Super ending: Hogs move on with 8th inning rally

By: Bob Holt
Published: Tuesday, June 8, 2021
Arkansas pinch hitter Charlie Welch (19) is congratulated by teammates after he hit a home run during the ninth inning of an NCAA regional game against Nebraska on Monday, June 7, 2021, in Fayetteville.
( Charlie Kaijo)
Arkansas pinch hitter Charlie Welch (19) is congratulated by teammates after he hit a home run during the ninth inning of an NCAA regional game against Nebraska on Monday, June 7, 2021, in Fayetteville.

FAYETTEVILLE — It looked like the Arkansas Razorbacks and Nebraska Cornhuskers would go into the ninth inning tied in their NCAA regional championship game.

The Razorbacks had two outs and no runners on base.

University of Arkansas center fielder Christian Franklin — who was 0 for 9 against the Cornhuskers in three regional games with eight strikeouts — was down 1-2 to reliever Koty Frank.

Then Franklin fouled off four pitches and worked a walk.

“That got it going,” Razorbacks Coach Dave Van Horn said.

By the time the inning was over, Arkansas had scored four runs and with SEC pitcher of the year Kevin Kopps on the mound the Razorbacks were in total control.

The eighth-inning rally and a career-long seven innings from Kopps carried the No. 1 Razorbacks to a 6-2 victory.

Arkansas (49-11) advanced to play North Carolina State in a super regional.

Razorbacks pinch-hitter Charlie Welch capped the eighth inning with a three-run home run.

Welch, who is 8 of 12 as a pinch hitter this season, pulled a 2-0 pitch from Jake Bunz over the left-field fence after his wild pitch allowed Franklin to score from third base.

“I think Charlie knew that [Bunz] just threw a wild pitch and he was probably going to get him a fastball, and he got it right down central, and he hit it just as hard as you can hit it,” Van Horn said. “That’s the loudest I’ve ever heard this stadium, and I’ve been in some crazy games here. But that was incredibly loud.”

Welch called the crowd reaction surreal.

“I mean, you could feel it on your body,” Welch said. “It’s so loud, you’re shaking, your helmet is trembling. I’ve never experienced that.”

Welch said he thought that on 2-0 Van Horn would give him the take sign.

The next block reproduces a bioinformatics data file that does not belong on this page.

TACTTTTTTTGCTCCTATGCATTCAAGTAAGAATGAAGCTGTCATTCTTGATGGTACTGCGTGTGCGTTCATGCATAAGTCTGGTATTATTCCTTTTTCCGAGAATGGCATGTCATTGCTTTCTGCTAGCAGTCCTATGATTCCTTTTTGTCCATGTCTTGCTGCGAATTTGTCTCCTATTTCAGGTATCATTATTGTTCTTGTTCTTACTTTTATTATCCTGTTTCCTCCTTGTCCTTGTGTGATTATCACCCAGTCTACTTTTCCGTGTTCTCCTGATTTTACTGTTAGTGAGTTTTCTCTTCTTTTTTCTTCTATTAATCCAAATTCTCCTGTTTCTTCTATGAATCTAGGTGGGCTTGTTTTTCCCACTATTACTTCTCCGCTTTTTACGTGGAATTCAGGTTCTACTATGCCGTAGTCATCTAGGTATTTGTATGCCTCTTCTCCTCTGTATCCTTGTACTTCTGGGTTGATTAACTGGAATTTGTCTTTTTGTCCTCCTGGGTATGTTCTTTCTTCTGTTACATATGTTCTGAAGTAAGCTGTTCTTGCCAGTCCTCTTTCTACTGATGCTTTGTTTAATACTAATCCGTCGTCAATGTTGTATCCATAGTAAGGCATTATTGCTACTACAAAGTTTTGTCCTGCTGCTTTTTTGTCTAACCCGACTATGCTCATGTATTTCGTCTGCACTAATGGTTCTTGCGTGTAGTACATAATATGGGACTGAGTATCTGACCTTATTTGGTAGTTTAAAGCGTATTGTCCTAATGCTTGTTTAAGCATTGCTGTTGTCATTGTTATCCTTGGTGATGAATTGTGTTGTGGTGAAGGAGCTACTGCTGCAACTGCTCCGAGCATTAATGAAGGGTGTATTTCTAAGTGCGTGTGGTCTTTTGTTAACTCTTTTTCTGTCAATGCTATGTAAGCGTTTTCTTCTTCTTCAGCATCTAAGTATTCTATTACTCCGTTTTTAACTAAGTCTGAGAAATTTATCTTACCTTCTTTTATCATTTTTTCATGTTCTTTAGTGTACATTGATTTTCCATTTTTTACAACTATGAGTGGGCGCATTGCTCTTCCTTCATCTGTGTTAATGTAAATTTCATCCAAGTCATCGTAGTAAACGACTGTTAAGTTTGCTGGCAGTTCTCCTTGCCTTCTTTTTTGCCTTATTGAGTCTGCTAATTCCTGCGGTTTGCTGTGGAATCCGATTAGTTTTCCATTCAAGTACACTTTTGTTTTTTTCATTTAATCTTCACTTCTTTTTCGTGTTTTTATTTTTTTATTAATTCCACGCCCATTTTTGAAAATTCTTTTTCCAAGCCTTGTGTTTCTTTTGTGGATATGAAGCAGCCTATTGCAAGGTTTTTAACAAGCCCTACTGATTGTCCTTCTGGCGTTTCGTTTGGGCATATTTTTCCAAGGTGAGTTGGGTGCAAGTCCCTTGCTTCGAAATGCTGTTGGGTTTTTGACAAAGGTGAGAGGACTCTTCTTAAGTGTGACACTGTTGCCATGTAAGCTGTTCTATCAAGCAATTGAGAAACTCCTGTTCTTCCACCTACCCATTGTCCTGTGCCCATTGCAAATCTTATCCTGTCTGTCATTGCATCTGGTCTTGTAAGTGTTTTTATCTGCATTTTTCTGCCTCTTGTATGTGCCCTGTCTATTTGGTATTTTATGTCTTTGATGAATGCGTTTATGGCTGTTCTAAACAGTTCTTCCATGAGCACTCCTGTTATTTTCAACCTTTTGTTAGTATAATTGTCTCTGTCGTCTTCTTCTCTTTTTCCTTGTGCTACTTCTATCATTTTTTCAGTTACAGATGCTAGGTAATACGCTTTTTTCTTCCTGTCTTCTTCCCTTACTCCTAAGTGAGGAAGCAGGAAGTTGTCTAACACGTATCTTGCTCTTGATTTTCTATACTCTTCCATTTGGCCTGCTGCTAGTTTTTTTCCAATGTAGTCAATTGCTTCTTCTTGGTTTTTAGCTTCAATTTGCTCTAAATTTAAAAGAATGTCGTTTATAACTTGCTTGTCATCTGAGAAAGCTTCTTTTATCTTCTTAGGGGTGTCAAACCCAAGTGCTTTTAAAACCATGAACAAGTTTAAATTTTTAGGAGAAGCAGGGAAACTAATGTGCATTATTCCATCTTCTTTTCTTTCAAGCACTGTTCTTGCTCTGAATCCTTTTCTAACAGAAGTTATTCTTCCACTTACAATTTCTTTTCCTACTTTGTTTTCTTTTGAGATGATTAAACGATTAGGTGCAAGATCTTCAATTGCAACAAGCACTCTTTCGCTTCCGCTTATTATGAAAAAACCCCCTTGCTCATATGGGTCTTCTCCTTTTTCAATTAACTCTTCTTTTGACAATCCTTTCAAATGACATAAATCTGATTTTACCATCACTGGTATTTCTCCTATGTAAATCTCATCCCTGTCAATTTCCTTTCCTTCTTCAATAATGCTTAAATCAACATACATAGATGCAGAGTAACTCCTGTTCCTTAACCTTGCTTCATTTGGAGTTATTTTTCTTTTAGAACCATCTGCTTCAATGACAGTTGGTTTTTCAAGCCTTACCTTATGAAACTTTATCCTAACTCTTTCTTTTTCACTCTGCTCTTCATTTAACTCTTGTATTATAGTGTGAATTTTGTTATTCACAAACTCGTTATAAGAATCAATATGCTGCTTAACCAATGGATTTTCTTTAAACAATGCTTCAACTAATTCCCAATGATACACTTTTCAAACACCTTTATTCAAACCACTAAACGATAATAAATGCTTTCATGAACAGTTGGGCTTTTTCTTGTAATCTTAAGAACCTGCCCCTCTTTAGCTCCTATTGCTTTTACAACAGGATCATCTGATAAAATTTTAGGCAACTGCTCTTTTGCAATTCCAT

“I thought since they had thrown 11 balls in a row that Coach Van Horn was going to give me the take sign. ” Welch said. “So I looked at him and he gave me the green light and I got what I was looking for — a fastball down the middle. I hit pretty well.”

Franklin had a 10-pitch at-bat in the eighth inning.

“Franklin had a tough series against us and that was a big at-bat there just to keep extending it and spoiling pitches and took a couple close ones,” Nebraska Coach Will Bolt said. “Probably took a lot out of Koty there.”

After Frank followed the Franklin walk by walking Robert Moore on four pitches and went to a 2-0 count against Casey Opitz, he was replaced by Bunz.

“That Franklin at-bat was the difference and the tide-turner,” Bolt said

Kopps (12-0), who got Brice Matthews on a flyout to end the game, said it was nice to have a four-run cushion going into the ninth inning.

”That was huge,” said Kopps, who threw 185 pitches in three games and was voted the regional MVP by the media. “It’s relieving to score runs.

“Then when Charlie just blasted that ball into the seats, it really took all the momentum into our dugout and helped me settle down more.”

Nebraska got the early momentum when Luke Roskam led off the second inning with a home run off Arkansas starter Jaxon Wiggins over the right-field fence on a 3-1 pitch to put the Cornhuskers ahead 1-0.

Kopps came into the game with no outs in the top of the third inning and runners on first and second base after Wiggins walked Mojo Hagge and Logan Foster.

After Joe Acker advanced the runners with a sacrifice bunt, Hagge scored on a groundout by Jaxon Hallmark to give Nebraska a 2-0 lead.

The Cornhuskers would have scored at least another run if Franklin hadn’t made a diving catch of a drive by Spencer Schwellenbach.

Moore hit a two-out home run over the right-field fence off Cam Wynne in the bottom sixth inning to tie the game 2-2.

Moore’s 14th home run of the season gave him the team lead.

Opitz led off the bottom of the fifth inning with a home run — his second of the season — against Nebraska starter Cade Povich to pull the Razorbacks within 2-1.

“Arkansas is the best team in the nation right now, and there’s a reason for that,” Povich said. “Anybody can get hot throughout their lineup at any moment.

“I just left one over the plate and [Opitz] got a piece of it.”

Opitz’s home run got the crowd back into the game and energized the Razorbacks.

“He went down and smoked that ball into the green seats over the bullpen on the line,” Van Horn said. “It lit our dugout up, because all of a sudden we’re only down one run.

“We were just trying to stay calm because we felt like we were one big inning away.

“I just felt like that the guys’ energy level went up and I think Nebraska probably thought, ‘Wow, this is going to be tough to hold this. We’ve got to score. They’ve got Kevin Kopps on the mound,’ and maybe they started pressing a little bit.”

The big inning Van Horn and the Razorbacks finally came in the eighth.

“We were waiting for it all game,” Kopps said. “We knew it was coming.”

Van Horn said the plan after Arkansas took the lead in the eighth inning was to bring in Patrick Wicklander — who pitched five innings in the Razorbacks’ 5-1 victory over the Cornhuskers on Saturday night — for the ninth.

But Kopps, who has gone 3.0 or more innings in 17 games, insisted on finishing.

“I just felt good, excited about the game,” Kopps said. “They trust me and I was just ready to go.”


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